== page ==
If you have a clear shot from less than a metre you may say "bang" rather than actually firing your weapon to claim the kill. You cannot do this if your gun has run out of ammunition, is jammed or is otherwise unusable (although if you only discover later that the gun is not working then the kill stands). Players should always do this if possible to avoid unnecessarily shooting people (and it's for your own good, since you avoid wasting ammunition or risking a misfire).

Cap guns or other toy guns which produce a noise without actually firing anything may also be used to kill people from less than a metre. In the case of cap guns, the cap must go off for the shot to count. You may also use these weapons by saying "bang" just like any other.

A.1.2 Water weapons

Any water pistol or water gun may be used as a weapon. You must get a definite hit with the main jet for it to count - if you just splash the target with the edge of the spray or at extreme range then the hit does not count. (This means that with larger water weapons such as CPS super soakers it is actually possible to get quite wet without being hit by the main jet of the blast and therefore killed.)

Players may decide whether they wish to allow water-based weapons to be used in their own rooms or not; this information should be supplied to the Umpire at the start of the game. The default state is no water, which means that no player may fire a water weapon into, inside or through your room. If your room is a no-water area remember that you cannot fire water weapons inside it, into it or out of it either.

You may also request that your room be a water with care area, in which case small water weapons may be used inside it, but not larger weapons such as water bombs or CPS supersoakers, or a full water area, in which case anything goes. You may also inform the umpire of any equipment inside your room which may be damaged by water; this information will be passed to your assassins.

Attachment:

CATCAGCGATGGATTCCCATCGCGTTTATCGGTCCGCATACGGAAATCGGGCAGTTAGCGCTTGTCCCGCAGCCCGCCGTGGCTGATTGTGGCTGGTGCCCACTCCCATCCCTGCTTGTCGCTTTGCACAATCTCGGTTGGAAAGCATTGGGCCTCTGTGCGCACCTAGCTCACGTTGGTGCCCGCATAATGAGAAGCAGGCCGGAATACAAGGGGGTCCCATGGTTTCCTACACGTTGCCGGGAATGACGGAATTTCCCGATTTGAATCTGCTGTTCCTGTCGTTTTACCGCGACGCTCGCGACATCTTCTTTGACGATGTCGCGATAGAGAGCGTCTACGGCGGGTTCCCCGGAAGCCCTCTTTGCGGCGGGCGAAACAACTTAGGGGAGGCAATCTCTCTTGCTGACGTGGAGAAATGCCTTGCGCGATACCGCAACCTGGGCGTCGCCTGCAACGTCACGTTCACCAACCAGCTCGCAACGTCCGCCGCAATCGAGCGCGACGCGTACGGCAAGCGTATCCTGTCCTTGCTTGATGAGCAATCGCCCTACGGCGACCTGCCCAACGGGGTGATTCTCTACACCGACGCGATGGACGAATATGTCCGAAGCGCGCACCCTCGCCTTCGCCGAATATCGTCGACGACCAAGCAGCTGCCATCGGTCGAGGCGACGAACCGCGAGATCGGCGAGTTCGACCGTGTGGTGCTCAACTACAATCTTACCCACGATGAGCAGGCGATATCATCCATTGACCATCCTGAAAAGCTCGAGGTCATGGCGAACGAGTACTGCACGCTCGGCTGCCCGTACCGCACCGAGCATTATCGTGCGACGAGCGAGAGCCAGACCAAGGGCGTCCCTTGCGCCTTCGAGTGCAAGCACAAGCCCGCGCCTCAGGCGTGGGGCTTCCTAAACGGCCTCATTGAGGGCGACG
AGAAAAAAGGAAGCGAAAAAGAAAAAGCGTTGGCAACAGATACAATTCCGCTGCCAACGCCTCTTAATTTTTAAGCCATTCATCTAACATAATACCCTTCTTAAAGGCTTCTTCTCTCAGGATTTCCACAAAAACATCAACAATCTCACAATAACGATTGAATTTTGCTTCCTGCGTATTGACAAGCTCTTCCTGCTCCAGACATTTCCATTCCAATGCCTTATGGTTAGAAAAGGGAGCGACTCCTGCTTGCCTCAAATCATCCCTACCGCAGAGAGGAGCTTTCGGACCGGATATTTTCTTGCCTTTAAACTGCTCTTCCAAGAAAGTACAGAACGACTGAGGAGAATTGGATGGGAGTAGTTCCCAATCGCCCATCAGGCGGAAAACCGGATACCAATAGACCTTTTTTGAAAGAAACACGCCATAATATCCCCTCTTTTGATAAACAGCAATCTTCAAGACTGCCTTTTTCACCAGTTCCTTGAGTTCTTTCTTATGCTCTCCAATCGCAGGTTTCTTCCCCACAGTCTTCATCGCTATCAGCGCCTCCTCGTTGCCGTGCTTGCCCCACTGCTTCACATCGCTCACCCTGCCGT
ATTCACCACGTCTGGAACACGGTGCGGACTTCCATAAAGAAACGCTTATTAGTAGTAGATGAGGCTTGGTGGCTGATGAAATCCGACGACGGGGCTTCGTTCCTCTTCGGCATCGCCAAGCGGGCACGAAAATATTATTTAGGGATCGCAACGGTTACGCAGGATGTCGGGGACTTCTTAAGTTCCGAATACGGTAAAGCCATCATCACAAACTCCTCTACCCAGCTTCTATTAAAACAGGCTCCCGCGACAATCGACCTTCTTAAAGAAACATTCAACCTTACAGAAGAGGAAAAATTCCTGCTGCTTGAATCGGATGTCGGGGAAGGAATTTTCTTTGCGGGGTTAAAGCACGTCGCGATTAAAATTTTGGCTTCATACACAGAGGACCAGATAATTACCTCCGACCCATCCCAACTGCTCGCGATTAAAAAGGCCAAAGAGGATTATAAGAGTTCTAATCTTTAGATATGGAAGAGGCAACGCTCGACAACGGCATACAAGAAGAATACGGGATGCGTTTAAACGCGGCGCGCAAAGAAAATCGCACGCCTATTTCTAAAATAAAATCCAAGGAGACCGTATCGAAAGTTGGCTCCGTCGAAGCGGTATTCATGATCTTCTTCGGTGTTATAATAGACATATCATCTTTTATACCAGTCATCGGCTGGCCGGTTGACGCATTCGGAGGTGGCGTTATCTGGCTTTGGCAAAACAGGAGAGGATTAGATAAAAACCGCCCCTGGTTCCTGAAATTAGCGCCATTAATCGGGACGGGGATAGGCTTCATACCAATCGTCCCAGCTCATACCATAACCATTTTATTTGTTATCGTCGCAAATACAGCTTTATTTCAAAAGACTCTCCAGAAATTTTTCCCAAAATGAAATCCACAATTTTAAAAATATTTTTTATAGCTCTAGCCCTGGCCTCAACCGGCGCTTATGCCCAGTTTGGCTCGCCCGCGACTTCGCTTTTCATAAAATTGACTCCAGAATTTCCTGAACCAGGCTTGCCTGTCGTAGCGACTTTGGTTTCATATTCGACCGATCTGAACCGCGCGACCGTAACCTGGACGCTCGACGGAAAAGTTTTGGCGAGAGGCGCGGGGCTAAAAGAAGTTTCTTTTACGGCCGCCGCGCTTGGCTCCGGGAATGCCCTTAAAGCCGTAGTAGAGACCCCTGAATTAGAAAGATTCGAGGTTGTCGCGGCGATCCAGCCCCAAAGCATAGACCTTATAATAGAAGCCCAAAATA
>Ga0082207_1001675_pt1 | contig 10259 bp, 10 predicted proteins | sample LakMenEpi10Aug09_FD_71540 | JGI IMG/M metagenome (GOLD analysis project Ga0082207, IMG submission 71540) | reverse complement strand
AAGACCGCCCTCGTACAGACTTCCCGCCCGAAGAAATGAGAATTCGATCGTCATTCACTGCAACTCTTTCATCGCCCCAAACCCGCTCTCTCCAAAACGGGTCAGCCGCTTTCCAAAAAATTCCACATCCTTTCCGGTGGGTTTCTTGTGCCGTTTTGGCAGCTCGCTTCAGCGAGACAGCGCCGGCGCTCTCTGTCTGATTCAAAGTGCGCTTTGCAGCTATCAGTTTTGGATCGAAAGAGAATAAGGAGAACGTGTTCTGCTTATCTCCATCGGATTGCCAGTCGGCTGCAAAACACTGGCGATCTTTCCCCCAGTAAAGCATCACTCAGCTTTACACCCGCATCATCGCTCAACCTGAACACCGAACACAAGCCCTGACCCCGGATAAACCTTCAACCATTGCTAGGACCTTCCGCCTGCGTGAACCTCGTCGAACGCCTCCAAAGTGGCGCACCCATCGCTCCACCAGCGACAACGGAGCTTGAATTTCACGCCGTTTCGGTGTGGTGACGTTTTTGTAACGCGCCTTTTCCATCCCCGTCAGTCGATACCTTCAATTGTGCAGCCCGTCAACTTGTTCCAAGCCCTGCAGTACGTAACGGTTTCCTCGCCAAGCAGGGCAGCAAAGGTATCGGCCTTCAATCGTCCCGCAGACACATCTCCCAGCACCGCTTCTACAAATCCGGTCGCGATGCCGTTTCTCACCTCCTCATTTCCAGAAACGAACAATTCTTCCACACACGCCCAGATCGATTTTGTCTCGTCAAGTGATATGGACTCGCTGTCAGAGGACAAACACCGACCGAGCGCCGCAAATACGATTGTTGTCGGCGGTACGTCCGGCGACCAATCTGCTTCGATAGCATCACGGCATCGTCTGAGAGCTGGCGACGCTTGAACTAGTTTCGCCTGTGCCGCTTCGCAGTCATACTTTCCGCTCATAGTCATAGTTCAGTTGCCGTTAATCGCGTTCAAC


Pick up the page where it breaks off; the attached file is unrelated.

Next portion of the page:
Corridors and other indoor areas in colleges are considered to be "water with care" areas unless otherwise specified. You must not use any water weapons in non-players' rooms, shops, or any other neutral areas containing anything which may be damaged by water.

If small water pistols are used, it is a good idea to confirm the kill immediately with the victim who might not have noticed the hit if wearing thick clothing. This avoids arguments later, when the water has evaporated.

Bottles of water, hosepipes, etc. may be used to represent flame-throwers. These should only be used outdoors in warm weather. Shaken-up bottles of lemonade or similar should not be used as the drink becomes sticky and unpleasant as it dries.

A.2 Coshes and clubs

Represented by a cardboard poster tube or a newspaper rolled up and stuck with Sellotape. Either should be clearly labelled "Cosh". The effect of a cosh depends upon the location of the hit:-

Head .......... Unconscious for 5 minutes.
Body .......... Immobilised but conscious for 5 minutes.
Arm or Leg .... The limb is immobilised for 5 minutes.
A.3 Knives, swords, rabbits and other melee weapons

Knives made of foam, rubber or cardboard, plastic knives with retractable blades, pens and pencils may be used as knives. Anything which is not very obviously a knife should be labelled "KNIFE". Please be careful when attacking people with pencils or anything else vaguely pointy. Be extra-careful when throwing knives.

Arbitrary objects may not be turned into weapons simply by writing "KNIFE" on them; this may only be done to vaguely knife-shaped objects. No metal objects including cutlery knives may ever be used as knives.

Plastic or cardboard swords may be used as swords; cardboard ones must be labelled "SWORD". Toy lightsabres may also be used. Rolled-up newspapers or cardboard poster tubes are coshes, not swords.